# Generic matrix multiplication using typeclasses

TLDR; I’ve implemented, on scastie, a pedagogical math function fast-exponent, to help me understand typeclasses. I have completely avoided implicits. QUESITON: how would I refactor this code to use implicits? Or better: should I use implicits?

I’m trying to understand some aspects of typeclasses. There is an object model to understand which I think is easy to neglect once you understand. Rather than all the methods being in one class, we have methods coming from several different classes.

There are two objects in play. One is the sort of model object which contains code (variables, functions, methods) which characterize a class of objects, and separate from that, there’s the object being manipulated.

For example, there is the pair of integers, 3, and 7, which we’d like to add, and separate from that there is an object which represents the monoid of integers inasmuch as it contains/encapsulates the identity-element and plus operation of the monoid.

I’m trying to understand how this whole thing works.

I have implemented a scastie solution monoid fast exponent to the following pedagogical problem.

I think the question of implicit variable obscures the idea. So I’ve written the scastie example avoiding implicit variables altogether.

HERE IS the mathematics problem I’d like to solve for pedagogical reasons.
The code works but I don’t understand how to refactor the code to use implicits.

In any monoid (in any mathematical monoid) I can compute an element raised to an integer power in log(n) operations with the following power function. For example a String repeated n times or a Double raised to the n power. The power function needs to know the identity of the monoid and also the operation, but doesn’t care if that operation is string concatenation, or addition or multiplication or whatever.

def power[T](m:T, n:Int, monoid:Monoid[T]):T = {
if (n == 0)
monoid.identity
else if (n == 1)
m
else if (n % 2 == 0) {
val m2 = power(m, n / 2, monoid)
monoid.op(m2, m2)
}
else
monoid.op(m, power(m, n - 1, monoid))
}

trait Monoid[T] {
def op(a:T,b:T):T
var identity:T
}

I want to make this work for some exotic monoids:
For example,

1. The monoid of matrices containing Double entries.
2. The monoid of matrices containing Integer entries, but where integer addition and multiplication is modulo 5.
3. The monoid of 2x2 matrices with 3x3 matrices as entries, and these 3x3 matrices contain Double entries.
4. The monoid of 2x2 matrices with 3x3 matrices as entries, and these 3x3 matrices contain Integer entries which use modulo 5, 7, and 11 multiplication.

So if I understand your suggestion, you’ve added an implicit argument to the power function. But this doesn’t really buy much, right? or did I misunderstand the generalization. For example the loop at the bottom cannot benefit from the implicit argument. Because the value of the implicit argument cannot be determined by type alone, in fact it depends on k. Right?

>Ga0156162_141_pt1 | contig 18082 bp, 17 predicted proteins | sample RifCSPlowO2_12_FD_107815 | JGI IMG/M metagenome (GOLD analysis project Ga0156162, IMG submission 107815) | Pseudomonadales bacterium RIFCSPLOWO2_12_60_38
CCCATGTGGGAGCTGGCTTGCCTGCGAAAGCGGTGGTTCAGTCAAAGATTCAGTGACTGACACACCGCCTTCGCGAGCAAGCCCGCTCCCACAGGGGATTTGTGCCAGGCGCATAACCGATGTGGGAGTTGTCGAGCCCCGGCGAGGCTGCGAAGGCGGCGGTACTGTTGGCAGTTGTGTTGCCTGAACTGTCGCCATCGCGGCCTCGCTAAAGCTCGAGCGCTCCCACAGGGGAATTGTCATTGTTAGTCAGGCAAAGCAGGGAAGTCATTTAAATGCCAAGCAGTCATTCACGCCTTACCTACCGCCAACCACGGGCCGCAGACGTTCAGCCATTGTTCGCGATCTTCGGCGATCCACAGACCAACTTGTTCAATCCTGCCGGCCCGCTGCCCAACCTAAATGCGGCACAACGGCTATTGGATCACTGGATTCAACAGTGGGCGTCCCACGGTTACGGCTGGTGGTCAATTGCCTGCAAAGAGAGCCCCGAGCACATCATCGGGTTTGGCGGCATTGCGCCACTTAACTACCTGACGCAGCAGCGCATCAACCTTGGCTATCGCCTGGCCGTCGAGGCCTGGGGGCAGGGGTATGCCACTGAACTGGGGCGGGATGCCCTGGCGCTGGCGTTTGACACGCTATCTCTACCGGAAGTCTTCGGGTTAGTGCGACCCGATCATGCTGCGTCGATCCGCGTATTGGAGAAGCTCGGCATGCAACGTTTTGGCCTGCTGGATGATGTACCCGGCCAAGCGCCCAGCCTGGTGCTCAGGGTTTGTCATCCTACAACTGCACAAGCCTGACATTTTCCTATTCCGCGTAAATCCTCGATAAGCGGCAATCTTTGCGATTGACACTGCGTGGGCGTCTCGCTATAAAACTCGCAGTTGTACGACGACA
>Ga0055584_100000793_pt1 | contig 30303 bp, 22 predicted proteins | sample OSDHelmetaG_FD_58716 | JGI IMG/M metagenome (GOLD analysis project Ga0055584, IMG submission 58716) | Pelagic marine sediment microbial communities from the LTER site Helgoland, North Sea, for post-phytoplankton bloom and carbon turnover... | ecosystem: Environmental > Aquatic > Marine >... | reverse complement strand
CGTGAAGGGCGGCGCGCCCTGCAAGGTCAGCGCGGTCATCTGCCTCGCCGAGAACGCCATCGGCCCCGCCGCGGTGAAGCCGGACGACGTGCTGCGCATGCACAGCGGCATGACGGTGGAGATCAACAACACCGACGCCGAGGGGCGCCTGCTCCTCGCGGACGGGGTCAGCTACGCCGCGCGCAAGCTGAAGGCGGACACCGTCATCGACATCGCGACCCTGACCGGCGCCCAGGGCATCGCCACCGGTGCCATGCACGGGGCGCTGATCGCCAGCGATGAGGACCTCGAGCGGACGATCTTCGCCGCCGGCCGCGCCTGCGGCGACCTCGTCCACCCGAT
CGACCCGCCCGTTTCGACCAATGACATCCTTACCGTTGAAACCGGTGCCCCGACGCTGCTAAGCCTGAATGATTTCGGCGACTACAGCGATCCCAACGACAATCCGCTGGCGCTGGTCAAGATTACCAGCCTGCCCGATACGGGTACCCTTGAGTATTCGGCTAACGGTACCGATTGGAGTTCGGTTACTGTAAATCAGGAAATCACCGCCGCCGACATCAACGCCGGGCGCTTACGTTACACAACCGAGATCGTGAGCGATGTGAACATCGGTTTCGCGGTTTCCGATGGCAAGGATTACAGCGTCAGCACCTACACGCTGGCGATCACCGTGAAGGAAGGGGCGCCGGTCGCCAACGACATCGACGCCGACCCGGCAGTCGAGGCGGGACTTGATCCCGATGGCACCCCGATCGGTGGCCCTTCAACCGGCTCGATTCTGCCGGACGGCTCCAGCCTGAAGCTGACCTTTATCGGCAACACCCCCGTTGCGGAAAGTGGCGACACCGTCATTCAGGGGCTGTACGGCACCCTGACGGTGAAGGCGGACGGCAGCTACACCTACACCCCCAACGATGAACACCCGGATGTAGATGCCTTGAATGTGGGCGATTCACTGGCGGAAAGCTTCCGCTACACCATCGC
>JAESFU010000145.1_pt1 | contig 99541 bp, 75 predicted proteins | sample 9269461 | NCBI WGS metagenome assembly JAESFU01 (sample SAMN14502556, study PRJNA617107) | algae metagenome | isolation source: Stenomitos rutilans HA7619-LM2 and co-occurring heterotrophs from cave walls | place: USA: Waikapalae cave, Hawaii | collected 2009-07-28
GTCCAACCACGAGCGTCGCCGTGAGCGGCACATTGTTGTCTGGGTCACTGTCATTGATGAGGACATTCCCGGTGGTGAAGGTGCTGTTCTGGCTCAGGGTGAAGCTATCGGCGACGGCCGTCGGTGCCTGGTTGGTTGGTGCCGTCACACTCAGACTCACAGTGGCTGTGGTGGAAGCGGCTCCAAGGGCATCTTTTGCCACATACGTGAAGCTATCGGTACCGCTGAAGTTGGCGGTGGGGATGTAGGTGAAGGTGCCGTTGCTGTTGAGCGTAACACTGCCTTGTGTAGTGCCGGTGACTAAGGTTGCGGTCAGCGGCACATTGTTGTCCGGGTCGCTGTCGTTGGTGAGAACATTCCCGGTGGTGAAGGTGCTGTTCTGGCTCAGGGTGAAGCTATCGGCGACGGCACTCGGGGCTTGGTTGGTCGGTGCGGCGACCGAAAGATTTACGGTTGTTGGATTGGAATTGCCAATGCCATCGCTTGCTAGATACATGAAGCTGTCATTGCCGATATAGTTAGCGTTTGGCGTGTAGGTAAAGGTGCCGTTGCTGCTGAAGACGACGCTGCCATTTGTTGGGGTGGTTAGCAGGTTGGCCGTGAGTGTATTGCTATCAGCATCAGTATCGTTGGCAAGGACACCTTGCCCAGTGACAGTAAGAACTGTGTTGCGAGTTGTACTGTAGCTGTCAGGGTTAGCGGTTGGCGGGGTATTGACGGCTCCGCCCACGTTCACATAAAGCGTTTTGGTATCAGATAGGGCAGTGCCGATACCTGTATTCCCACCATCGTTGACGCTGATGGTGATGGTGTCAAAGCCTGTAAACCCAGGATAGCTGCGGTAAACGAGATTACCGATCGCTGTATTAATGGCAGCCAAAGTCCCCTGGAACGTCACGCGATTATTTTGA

for {
k <- Seq(5, 7, 11)
matrixMonoid = SquareMatrixMultiplicationMonoid(2, MatrixRing(3, Zmod(k)))
} println(power(Matrix(2, Seq(Seq(m1, m2), Seq(m3, m4))), 50)(matrixMonoid))

It may not seem to buy much in this specific scenario. In general, there’s many types that do have one dedicated natural monoid that can be declared in the type’s companion object and then will be in scope wherever needed from there on. And in other real world examples, the monoid may be required multiple times in a broader scope. In these cases you’ll only have to declare your chosen monoid instance for the given type once for the whole scope.

Furthermore, type classes tend to evolve into a Lego style ecosystem where (implicit or explicit) instances of one type class can (entirely or with additional arguments) be derived from implicit instances of another type class. Quick example, using context bounds (e.g. [T : Monoid]) instead of implicit parameter lists and the better-monadic-for plugin for implicit declarations within for expressions.

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what is implicit0 which you’ve used in the for comprehension?

@jimka so the main problem with your approach right now, is that many people debates if Monoid and friends should be considered a typeclass or not. This is discussed because there are multiple valid implementations of those for the traditional numeric types.

The approach that cats took was to make it a typeclass nevertheless, provide the “default” (most common) instance and then, on a separate project, add a couple of newtypes to be able to provide different instances.

The other problem with your code is that you are looking at your instances as data, by making the case classes and asking for parameters like dimension

So yeah, your example is really not a good one to learn / teach typeclasses.

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What is the problem with looking at instances as data? They are data. Right? For example the ring of integers modulo p really does depend on the integer p, right? And the ring of square matrices really does depend on the dimension.

I took a look at the documentation for spire. But didn’t dig deep. I noticed there is an implementation for polynomial which supports any semi-ring as coefficients. However, it limits exponents only to integers. Whereas the exponents also need to be a monoid to work in a most general way. I.e., to multiply two polynomials you need to be able to add exponents. And the identity (additive and multiplicitive) polynomial has exponent which is the identity for the group.

BTW spire does seem to be very interesting in terms of examples.